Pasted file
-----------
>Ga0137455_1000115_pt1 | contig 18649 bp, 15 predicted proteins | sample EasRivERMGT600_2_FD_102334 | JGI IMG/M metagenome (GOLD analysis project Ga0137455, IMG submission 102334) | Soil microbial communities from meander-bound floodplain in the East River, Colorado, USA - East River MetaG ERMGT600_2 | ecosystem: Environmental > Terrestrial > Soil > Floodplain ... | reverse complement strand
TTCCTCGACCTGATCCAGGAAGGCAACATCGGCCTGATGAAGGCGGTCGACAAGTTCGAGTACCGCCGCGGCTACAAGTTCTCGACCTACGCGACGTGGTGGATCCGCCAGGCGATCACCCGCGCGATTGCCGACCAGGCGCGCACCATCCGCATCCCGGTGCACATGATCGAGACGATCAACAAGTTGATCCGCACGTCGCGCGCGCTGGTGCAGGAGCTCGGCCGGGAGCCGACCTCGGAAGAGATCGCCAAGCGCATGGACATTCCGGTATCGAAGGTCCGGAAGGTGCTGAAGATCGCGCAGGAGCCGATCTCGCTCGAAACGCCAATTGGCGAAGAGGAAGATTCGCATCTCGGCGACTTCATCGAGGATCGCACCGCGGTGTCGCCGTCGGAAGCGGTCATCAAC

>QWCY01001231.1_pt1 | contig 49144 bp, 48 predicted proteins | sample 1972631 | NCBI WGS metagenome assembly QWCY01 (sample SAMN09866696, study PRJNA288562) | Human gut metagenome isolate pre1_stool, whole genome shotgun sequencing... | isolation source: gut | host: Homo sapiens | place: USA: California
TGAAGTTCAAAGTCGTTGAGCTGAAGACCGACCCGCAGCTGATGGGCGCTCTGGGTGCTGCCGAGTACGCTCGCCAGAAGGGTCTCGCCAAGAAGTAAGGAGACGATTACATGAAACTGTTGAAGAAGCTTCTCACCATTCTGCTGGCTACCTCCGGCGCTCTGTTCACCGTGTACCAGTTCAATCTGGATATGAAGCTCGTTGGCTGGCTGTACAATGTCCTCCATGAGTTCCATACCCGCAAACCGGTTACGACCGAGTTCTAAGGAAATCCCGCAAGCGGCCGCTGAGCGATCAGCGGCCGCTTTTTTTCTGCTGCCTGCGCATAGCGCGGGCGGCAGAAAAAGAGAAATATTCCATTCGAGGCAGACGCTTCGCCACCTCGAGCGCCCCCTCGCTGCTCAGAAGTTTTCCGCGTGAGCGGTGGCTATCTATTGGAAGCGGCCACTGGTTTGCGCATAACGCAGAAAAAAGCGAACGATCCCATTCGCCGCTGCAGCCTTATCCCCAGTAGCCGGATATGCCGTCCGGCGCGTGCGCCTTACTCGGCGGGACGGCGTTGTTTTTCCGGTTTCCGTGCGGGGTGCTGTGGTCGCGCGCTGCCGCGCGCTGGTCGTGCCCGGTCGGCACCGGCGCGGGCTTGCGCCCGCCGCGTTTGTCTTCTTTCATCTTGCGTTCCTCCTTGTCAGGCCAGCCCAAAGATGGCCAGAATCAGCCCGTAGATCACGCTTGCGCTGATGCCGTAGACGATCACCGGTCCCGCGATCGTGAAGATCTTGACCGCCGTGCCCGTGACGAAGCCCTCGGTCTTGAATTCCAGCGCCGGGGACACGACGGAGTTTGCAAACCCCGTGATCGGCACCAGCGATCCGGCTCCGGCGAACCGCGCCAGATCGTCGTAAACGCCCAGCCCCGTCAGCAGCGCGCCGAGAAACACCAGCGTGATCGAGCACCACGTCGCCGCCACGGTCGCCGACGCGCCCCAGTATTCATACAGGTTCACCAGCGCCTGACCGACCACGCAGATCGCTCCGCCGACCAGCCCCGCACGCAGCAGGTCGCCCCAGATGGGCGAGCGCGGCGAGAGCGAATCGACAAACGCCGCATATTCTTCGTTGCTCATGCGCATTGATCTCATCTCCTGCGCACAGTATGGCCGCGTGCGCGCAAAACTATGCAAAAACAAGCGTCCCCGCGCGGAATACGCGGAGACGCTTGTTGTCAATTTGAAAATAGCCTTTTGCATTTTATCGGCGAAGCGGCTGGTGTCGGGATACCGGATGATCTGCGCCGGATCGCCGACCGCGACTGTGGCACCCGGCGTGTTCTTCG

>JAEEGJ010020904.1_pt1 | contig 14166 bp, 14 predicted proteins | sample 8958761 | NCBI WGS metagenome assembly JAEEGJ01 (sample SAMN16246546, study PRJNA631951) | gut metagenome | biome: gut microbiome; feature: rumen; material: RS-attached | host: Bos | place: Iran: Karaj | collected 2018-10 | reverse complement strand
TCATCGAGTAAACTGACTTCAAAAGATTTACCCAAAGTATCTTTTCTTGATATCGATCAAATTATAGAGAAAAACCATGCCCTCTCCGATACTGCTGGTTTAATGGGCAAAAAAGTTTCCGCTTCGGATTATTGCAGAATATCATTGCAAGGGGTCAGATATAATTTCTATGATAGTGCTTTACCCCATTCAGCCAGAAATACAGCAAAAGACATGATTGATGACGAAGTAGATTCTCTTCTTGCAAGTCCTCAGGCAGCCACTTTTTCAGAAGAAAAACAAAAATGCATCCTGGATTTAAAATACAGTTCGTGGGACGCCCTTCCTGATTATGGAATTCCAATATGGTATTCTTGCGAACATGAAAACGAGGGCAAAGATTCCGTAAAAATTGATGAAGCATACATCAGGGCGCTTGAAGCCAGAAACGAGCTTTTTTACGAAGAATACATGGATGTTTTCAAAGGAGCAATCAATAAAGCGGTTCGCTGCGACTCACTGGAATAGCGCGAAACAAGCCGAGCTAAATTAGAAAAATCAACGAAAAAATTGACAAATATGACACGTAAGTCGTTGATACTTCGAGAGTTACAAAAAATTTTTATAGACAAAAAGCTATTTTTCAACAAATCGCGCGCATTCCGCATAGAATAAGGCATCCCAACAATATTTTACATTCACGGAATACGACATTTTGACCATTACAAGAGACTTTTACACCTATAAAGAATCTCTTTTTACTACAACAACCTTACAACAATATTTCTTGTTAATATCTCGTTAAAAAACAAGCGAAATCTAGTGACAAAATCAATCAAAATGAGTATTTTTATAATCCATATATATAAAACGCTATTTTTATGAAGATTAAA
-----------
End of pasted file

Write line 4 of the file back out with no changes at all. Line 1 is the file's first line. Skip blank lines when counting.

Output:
TGAAGTTCAAAGTCGTTGAGCTGAAGACCGACCCGCAGCTGATGGGCGCTCTGGGTGCTGCCGAGTACGCTCGCCAGAAGGGTCTCGCCAAGAAGTAAGGAGACGATTACATGAAACTGTTGAAGAAGCTTCTCACCATTCTGCTGGCTACCTCCGGCGCTCTGTTCACCGTGTACCAGTTCAATCTGGATATGAAGCTCGTTGGCTGGCTGTACAATGTCCTCCATGAGTTCCATACCCGCAAACCGGTTACGACCGAGTTCTAAGGAAATCCCGCAAGCGGCCGCTGAGCGATCAGCGGCCGCTTTTTTTCTGCTGCCTGCGCATAGCGCGGGCGGCAGAAAAAGAGAAATATTCCATTCGAGGCAGACGCTTCGCCACCTCGAGCGCCCCCTCGCTGCTCAGAAGTTTTCCGCGTGAGCGGTGGCTATCTATTGGAAGCGGCCACTGGTTTGCGCATAACGCAGAAAAAAGCGAACGATCCCATTCGCCGCTGCAGCCTTATCCCCAGTAGCCGGATATGCCGTCCGGCGCGTGCGCCTTACTCGGCGGGACGGCGTTGTTTTTCCGGTTTCCGTGCGGGGTGCTGTGGTCGCGCGCTGCCGCGCGCTGGTCGTGCCCGGTCGGCACCGGCGCGGGCTTGCGCCCGCCGCGTTTGTCTTCTTTCATCTTGCGTTCCTCCTTGTCAGGCCAGCCCAAAGATGGCCAGAATCAGCCCGTAGATCACGCTTGCGCTGATGCCGTAGACGATCACCGGTCCCGCGATCGTGAAGATCTTGACCGCCGTGCCCGTGACGAAGCCCTCGGTCTTGAATTCCAGCGCCGGGGACACGACGGAGTTTGCAAACCCCGTGATCGGCACCAGCGATCCGGCTCCGGCGAACCGCGCCAGATCGTCGTAAACGCCCAGCCCCGTCAGCAGCGCGCCGAGAAACACCAGCGTGATCGAGCACCACGTCGCCGCCACGGTCGCCGACGCGCCCCAGTATTCATACAGGTTCACCAGCGCCTGACCGACCACGCAGATCGCTCCGCCGACCAGCCCCGCACGCAGCAGGTCGCCCCAGATGGGCGAGCGCGGCGAGAGCGAATCGACAAACGCCGCATATTCTTCGTTGCTCATGCGCATTGATCTCATCTCCTGCGCACAGTATGGCCGCGTGCGCGCAAAACTATGCAAAAACAAGCGTCCCCGCGCGGAATACGCGGAGACGCTTGTTGTCAATTTGAAAATAGCCTTTTGCATTTTATCGGCGAAGCGGCTGGTGTCGGGATACCGGATGATCTGCGCCGGATCGCCGACCGCGACTGTGGCACCCGGCGTGTTCTTCG